May 2004
Volume 45, Issue 13
Free
ARVO Annual Meeting Abstract  |   May 2004
Predictive Mechanism–Based Animal Models of Intraocular Neovascular Diseases for Rapid QSAR Drug Target Identification and Validation
Author Affiliations & Notes
  • C. Wong
    Ophthalmology, Univ of California, Irvine, CA
    SCLERA LLC, Newport Beach, CA
  • H.T. Hsu
    Ophthalmology, Univ of California, Irvine, CA
  • Footnotes
    Commercial Relationships  C. Wong, University of California, Irvine P; H.T. Hsu, None.
  • Footnotes
    Support  NIH RO1 Grant EYO 06147/TRDRP
Investigative Ophthalmology & Visual Science May 2004, Vol.45, 460. doi:
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      C. Wong, H.T. Hsu; Predictive Mechanism–Based Animal Models of Intraocular Neovascular Diseases for Rapid QSAR Drug Target Identification and Validation . Invest. Ophthalmol. Vis. Sci. 2004;45(13):460.

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      © ARVO (1962-2015); The Authors (2016-present)

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Abstract

Abstract: : Purpose: To evaluate if experimental florid non–regressing retinal NV and CNV that are produced in the rabbit by sustained release of VEGF/bFGF from a non–biodegradable matrix are predictive models that will allow for rational structure/function development of therapeutic agents against key angiogenic targets and subsequent validation. Methods: A reproducible non–regressing rabbit model of florid retinal NV simulating proliferative diabetic retinopathy (Wong et al., 2001) is produced by intravitreal implantation of a sustained–release pellet (1.0 to 1.5 mm in diameter) containing both VEGF (15 ug) and bFGF (20 ug) while experimental CNV with an intact retina is induced through transcleral implantation of the VEGF/bFGF pellet (0.75 to 1.00 mm in diameter) within the suprachoroidal space (Carvalho et al., 2000; Ross–Cisneros et al., 2003). Different chemical classes that include both oligonucleotides with high binding capacities for key proteins that are involved in cellular proliferation and proteins that target key pathways downstream from VEGF receptor signaling are administered intravitreally in 50 to 100 ul aliquots at time of implantation, 5, 7, or 14 days later (N = 5 per time points). FAs and fundus photography are obtained at 0, 7, 14, and 28 days later. Subjective grading of neovascularization is between 0 and 4 for both retinal NV and CNV. Results: Retinal detachments are not observed after pellet implantation either intravitreally through the pars plana or transclerally in the suprachoroidal space over the course of the studies. Key observation is that non–VEGF–targeted molecules are effective in the amelioration of intraocular angiogenesis. Conclusion: This preliminary study suggests the ability of these VEGF/bFGF–induced animal models to predict the different chemical classes that can ameliorate intraocular angiogenesis, which occurs in both diabetic retinopathy (DR) and the exudative or wet form of AMD. Hence, pathogenesis–based prophylactic and therapeutic treatments presumably can be designed for the early stages of both DR and wet AMD by utilizing these mechanism–based animal models in addition to other models that are produced by non–specific trauma.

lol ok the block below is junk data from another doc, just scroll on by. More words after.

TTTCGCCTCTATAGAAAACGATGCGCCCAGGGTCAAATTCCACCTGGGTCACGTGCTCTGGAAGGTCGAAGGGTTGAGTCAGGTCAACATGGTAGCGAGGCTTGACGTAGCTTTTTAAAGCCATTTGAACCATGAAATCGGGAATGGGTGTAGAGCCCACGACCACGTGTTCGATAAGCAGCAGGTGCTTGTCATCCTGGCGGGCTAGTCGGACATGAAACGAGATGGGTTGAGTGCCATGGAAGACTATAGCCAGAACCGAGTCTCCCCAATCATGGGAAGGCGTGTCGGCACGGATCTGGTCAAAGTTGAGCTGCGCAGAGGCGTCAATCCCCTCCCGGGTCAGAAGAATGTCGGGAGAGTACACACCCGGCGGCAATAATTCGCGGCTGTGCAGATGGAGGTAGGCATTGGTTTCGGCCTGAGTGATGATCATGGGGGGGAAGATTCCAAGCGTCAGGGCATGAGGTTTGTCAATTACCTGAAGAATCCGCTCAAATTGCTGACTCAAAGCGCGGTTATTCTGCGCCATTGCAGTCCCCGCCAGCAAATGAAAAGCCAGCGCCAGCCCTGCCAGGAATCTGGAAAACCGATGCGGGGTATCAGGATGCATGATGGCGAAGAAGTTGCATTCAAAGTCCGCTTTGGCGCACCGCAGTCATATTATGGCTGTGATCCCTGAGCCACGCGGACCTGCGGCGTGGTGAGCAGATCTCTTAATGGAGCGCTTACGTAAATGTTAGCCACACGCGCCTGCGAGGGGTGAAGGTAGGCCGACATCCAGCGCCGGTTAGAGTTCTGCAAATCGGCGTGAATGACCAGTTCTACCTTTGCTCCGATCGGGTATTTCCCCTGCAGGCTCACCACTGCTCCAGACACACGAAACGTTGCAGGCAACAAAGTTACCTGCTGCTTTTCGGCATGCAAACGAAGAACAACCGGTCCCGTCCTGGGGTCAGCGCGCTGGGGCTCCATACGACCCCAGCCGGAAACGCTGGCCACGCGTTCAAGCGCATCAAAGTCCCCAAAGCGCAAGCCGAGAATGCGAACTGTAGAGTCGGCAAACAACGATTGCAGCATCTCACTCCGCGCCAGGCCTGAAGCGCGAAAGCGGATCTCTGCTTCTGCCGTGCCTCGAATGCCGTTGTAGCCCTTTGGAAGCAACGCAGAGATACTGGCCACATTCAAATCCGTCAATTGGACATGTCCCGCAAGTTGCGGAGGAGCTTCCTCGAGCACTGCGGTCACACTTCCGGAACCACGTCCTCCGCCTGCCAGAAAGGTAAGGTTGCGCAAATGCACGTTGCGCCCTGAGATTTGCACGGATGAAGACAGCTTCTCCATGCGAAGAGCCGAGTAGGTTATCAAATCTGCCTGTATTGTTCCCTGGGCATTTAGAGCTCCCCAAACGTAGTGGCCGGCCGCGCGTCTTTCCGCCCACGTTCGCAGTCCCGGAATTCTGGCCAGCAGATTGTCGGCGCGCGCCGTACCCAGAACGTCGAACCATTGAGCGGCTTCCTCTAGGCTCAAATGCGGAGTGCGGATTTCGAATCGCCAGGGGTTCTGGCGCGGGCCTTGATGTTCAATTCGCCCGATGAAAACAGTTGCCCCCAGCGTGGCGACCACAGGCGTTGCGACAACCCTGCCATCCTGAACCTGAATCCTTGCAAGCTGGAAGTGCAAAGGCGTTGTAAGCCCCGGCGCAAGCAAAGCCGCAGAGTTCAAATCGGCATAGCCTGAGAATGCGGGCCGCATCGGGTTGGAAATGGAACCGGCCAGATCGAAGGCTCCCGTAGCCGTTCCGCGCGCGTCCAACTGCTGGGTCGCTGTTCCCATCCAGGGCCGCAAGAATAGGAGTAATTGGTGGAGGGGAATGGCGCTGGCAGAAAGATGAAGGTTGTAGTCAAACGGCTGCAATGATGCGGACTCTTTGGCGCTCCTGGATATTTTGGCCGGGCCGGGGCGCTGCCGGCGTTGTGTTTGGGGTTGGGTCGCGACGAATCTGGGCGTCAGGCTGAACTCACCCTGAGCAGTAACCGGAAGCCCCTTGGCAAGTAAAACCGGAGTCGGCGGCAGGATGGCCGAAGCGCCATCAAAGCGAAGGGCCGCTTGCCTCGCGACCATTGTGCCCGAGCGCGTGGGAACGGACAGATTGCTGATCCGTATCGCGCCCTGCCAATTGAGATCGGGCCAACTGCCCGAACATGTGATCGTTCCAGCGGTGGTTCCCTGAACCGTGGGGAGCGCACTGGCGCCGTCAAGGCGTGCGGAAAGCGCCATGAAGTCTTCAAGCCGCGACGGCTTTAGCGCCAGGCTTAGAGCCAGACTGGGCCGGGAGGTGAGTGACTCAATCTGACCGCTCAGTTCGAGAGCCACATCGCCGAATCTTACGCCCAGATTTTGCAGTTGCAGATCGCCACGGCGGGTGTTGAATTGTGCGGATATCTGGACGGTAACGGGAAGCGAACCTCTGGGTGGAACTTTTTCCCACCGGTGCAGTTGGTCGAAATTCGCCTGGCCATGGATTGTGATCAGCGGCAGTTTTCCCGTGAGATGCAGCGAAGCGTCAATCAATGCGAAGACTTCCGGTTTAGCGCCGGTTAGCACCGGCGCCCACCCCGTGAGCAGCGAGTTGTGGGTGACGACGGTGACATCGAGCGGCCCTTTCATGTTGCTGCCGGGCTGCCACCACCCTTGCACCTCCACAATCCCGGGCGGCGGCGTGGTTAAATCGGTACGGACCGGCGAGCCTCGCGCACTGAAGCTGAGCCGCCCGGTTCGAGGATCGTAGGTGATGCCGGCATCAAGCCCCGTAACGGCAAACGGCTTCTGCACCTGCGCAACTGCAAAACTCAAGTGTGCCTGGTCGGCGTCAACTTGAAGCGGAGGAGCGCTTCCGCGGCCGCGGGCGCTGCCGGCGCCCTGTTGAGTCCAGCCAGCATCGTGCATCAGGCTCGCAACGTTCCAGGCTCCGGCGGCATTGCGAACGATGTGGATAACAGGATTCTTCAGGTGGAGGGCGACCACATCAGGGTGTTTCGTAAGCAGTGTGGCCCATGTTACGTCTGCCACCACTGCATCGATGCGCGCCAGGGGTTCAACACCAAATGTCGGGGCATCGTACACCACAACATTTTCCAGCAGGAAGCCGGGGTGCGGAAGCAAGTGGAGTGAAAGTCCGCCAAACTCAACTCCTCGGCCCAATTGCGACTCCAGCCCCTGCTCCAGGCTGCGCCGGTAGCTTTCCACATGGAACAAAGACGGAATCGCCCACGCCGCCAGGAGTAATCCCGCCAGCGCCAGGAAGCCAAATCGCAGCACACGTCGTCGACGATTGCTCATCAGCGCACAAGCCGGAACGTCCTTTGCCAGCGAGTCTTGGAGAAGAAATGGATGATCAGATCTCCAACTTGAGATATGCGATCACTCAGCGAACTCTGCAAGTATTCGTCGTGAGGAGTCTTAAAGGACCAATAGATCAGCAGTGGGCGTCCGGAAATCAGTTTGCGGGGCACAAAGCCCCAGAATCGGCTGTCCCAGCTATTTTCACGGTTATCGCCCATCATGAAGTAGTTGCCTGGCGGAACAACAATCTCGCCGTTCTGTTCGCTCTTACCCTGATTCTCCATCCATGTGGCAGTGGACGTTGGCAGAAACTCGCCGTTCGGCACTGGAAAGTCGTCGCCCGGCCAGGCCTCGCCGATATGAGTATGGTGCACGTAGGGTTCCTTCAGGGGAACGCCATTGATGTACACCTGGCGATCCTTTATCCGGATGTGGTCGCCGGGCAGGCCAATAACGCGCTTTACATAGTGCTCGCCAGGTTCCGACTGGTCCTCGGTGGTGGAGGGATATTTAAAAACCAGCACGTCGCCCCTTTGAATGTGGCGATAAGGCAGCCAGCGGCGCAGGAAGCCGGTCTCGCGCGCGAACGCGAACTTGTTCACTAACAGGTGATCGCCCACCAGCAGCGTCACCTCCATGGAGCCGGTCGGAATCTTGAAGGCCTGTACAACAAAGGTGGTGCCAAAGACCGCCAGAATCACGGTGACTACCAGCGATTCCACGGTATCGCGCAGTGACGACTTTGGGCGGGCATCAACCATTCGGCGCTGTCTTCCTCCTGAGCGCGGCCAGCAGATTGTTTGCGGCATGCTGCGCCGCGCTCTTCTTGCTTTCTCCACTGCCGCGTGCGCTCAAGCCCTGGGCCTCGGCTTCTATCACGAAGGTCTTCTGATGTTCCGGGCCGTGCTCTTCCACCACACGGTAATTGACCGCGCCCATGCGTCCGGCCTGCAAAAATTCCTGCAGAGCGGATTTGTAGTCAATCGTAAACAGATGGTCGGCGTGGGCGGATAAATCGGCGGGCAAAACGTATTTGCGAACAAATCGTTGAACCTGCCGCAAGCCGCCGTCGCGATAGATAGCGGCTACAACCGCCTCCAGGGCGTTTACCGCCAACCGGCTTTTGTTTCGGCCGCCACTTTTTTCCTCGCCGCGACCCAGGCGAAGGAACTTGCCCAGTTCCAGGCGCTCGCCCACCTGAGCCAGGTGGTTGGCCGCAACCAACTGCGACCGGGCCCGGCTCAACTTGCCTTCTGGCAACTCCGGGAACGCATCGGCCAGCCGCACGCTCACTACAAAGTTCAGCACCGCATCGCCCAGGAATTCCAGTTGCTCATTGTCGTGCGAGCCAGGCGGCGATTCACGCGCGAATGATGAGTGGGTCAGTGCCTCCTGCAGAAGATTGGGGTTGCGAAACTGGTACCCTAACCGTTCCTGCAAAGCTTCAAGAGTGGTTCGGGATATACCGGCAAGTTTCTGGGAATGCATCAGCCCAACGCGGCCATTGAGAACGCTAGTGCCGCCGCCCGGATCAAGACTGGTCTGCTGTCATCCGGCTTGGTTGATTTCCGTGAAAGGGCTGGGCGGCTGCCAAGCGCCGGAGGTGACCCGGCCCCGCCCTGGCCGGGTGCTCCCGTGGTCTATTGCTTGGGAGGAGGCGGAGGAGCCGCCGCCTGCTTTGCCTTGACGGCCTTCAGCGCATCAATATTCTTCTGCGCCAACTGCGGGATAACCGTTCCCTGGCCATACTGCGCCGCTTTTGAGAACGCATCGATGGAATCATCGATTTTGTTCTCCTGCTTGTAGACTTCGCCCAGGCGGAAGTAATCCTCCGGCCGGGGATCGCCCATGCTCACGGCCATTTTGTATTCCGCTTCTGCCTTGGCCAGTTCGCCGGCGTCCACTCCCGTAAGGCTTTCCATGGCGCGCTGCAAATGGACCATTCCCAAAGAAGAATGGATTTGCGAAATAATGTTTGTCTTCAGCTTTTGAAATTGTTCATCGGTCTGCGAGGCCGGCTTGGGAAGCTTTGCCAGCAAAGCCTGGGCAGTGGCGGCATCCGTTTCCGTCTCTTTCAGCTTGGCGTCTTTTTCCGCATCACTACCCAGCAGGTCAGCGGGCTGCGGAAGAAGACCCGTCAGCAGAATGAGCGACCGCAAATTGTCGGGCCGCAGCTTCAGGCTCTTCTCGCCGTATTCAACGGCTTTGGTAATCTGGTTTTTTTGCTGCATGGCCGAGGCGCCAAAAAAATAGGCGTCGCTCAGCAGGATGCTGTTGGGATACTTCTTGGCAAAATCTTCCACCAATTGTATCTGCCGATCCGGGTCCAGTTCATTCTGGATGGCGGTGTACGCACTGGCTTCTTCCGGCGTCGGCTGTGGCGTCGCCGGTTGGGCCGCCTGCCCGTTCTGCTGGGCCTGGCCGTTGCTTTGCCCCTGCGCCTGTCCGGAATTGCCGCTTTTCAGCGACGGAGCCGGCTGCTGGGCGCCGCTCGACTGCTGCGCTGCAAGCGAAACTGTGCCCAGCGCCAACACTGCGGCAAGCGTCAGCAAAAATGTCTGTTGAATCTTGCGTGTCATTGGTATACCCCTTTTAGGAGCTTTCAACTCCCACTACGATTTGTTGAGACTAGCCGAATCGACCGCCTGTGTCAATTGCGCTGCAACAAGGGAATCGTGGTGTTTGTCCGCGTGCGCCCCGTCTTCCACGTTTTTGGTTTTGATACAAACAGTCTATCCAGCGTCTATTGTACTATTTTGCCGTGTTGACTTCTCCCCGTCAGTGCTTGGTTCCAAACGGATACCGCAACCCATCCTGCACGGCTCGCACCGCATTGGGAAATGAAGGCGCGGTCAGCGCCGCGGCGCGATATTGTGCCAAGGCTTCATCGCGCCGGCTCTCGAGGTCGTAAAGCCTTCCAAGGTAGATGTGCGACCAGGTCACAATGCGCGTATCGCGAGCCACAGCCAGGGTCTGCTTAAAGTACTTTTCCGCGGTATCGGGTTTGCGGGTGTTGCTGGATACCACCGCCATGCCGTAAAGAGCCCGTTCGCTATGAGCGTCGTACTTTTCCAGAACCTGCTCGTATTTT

Keywords: age–related macular degeneration • choroid: neovascularization • retinal neovascularization 
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